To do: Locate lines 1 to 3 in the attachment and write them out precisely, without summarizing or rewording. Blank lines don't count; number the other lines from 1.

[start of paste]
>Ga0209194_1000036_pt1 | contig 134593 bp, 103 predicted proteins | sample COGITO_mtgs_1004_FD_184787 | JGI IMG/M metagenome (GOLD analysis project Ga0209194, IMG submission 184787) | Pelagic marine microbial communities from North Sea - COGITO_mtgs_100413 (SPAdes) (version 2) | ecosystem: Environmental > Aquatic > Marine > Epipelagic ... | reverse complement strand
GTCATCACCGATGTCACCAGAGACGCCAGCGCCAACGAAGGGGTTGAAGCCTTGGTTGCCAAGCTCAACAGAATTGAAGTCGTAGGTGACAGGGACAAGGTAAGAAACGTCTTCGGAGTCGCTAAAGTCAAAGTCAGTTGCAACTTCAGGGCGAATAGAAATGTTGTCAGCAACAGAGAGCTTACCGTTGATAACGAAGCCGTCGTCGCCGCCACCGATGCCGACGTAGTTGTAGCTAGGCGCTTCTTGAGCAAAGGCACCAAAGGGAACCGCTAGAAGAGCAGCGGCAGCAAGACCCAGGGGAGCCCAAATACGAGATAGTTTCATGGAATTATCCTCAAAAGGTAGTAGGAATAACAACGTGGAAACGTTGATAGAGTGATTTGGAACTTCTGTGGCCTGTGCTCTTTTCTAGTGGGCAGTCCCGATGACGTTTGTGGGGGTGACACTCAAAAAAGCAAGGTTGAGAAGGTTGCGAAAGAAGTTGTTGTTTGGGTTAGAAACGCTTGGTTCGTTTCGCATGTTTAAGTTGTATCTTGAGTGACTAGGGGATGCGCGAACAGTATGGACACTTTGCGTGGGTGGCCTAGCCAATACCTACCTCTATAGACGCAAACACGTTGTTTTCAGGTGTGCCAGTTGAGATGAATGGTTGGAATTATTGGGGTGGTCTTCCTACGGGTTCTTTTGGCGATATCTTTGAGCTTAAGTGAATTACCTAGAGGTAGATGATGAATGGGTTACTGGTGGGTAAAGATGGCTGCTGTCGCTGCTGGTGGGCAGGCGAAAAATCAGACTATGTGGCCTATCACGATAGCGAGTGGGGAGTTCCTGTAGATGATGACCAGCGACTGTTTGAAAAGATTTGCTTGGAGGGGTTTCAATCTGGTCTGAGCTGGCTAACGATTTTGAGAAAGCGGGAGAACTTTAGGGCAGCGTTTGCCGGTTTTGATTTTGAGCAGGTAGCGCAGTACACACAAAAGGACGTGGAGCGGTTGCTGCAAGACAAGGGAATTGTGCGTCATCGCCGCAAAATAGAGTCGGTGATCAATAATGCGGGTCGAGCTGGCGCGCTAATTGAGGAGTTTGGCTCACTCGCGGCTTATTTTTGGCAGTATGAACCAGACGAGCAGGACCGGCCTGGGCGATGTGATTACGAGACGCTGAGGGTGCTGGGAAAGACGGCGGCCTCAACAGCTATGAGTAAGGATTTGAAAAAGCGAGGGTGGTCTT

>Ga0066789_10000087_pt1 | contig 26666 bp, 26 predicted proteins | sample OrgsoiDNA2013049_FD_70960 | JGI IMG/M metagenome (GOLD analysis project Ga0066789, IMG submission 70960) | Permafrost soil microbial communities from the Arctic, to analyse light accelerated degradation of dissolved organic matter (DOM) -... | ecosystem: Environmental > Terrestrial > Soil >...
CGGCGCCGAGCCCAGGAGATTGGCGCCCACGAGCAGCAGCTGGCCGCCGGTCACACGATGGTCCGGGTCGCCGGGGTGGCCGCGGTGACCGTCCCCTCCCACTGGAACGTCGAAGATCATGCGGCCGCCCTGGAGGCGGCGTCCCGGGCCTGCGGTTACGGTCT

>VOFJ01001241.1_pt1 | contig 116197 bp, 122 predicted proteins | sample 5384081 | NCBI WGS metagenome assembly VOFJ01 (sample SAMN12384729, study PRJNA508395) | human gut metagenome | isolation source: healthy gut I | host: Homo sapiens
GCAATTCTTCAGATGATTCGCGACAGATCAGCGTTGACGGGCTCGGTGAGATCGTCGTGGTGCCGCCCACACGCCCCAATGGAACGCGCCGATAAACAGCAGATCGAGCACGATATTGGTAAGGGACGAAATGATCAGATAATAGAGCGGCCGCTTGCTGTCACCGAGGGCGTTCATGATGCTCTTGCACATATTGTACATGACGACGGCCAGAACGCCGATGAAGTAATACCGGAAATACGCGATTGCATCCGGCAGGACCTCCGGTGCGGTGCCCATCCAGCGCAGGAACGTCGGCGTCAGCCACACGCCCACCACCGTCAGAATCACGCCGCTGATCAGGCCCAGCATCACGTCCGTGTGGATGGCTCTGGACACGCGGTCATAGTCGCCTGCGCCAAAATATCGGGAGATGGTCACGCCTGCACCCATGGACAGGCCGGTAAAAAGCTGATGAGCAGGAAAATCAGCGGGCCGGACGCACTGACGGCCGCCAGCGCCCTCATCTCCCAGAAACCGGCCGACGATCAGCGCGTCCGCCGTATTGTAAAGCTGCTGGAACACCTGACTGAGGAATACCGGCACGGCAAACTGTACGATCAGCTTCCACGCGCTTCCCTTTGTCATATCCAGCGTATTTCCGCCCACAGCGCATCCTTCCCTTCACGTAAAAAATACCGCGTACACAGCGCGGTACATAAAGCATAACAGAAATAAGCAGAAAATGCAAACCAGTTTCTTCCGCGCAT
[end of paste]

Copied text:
>Ga0209194_1000036_pt1 | contig 134593 bp, 103 predicted proteins | sample COGITO_mtgs_1004_FD_184787 | JGI IMG/M metagenome (GOLD analysis project Ga0209194, IMG submission 184787) | Pelagic marine microbial communities from North Sea - COGITO_mtgs_100413 (SPAdes) (version 2) | ecosystem: Environmental > Aquatic > Marine > Epipelagic ... | reverse complement strand
GTCATCACCGATGTCACCAGAGACGCCAGCGCCAACGAAGGGGTTGAAGCCTTGGTTGCCAAGCTCAACAGAATTGAAGTCGTAGGTGACAGGGACAAGGTAAGAAACGTCTTCGGAGTCGCTAAAGTCAAAGTCAGTTGCAACTTCAGGGCGAATAGAAATGTTGTCAGCAACAGAGAGCTTACCGTTGATAACGAAGCCGTCGTCGCCGCCACCGATGCCGACGTAGTTGTAGCTAGGCGCTTCTTGAGCAAAGGCACCAAAGGGAACCGCTAGAAGAGCAGCGGCAGCAAGACCCAGGGGAGCCCAAATACGAGATAGTTTCATGGAATTATCCTCAAAAGGTAGTAGGAATAACAACGTGGAAACGTTGATAGAGTGATTTGGAACTTCTGTGGCCTGTGCTCTTTTCTAGTGGGCAGTCCCGATGACGTTTGTGGGGGTGACACTCAAAAAAGCAAGGTTGAGAAGGTTGCGAAAGAAGTTGTTGTTTGGGTTAGAAACGCTTGGTTCGTTTCGCATGTTTAAGTTGTATCTTGAGTGACTAGGGGATGCGCGAACAGTATGGACACTTTGCGTGGGTGGCCTAGCCAATACCTACCTCTATAGACGCAAACACGTTGTTTTCAGGTGTGCCAGTTGAGATGAATGGTTGGAATTATTGGGGTGGTCTTCCTACGGGTTCTTTTGGCGATATCTTTGAGCTTAAGTGAATTACCTAGAGGTAGATGATGAATGGGTTACTGGTGGGTAAAGATGGCTGCTGTCGCTGCTGGTGGGCAGGCGAAAAATCAGACTATGTGGCCTATCACGATAGCGAGTGGGGAGTTCCTGTAGATGATGACCAGCGACTGTTTGAAAAGATTTGCTTGGAGGGGTTTCAATCTGGTCTGAGCTGGCTAACGATTTTGAGAAAGCGGGAGAACTTTAGGGCAGCGTTTGCCGGTTTTGATTTTGAGCAGGTAGCGCAGTACACACAAAAGGACGTGGAGCGGTTGCTGCAAGACAAGGGAATTGTGCGTCATCGCCGCAAAATAGAGTCGGTGATCAATAATGCGGGTCGAGCTGGCGCGCTAATTGAGGAGTTTGGCTCACTCGCGGCTTATTTTTGGCAGTATGAACCAGACGAGCAGGACCGGCCTGGGCGATGTGATTACGAGACGCTGAGGGTGCTGGGAAAGACGGCGGCCTCAACAGCTATGAGTAAGGATTTGAAAAAGCGAGGGTGGTCTT

>Ga0066789_10000087_pt1 | contig 26666 bp, 26 predicted proteins | sample OrgsoiDNA2013049_FD_70960 | JGI IMG/M metagenome (GOLD analysis project Ga0066789, IMG submission 70960) | Permafrost soil microbial communities from the Arctic, to analyse light accelerated degradation of dissolved organic matter (DOM) -... | ecosystem: Environmental > Terrestrial > Soil >...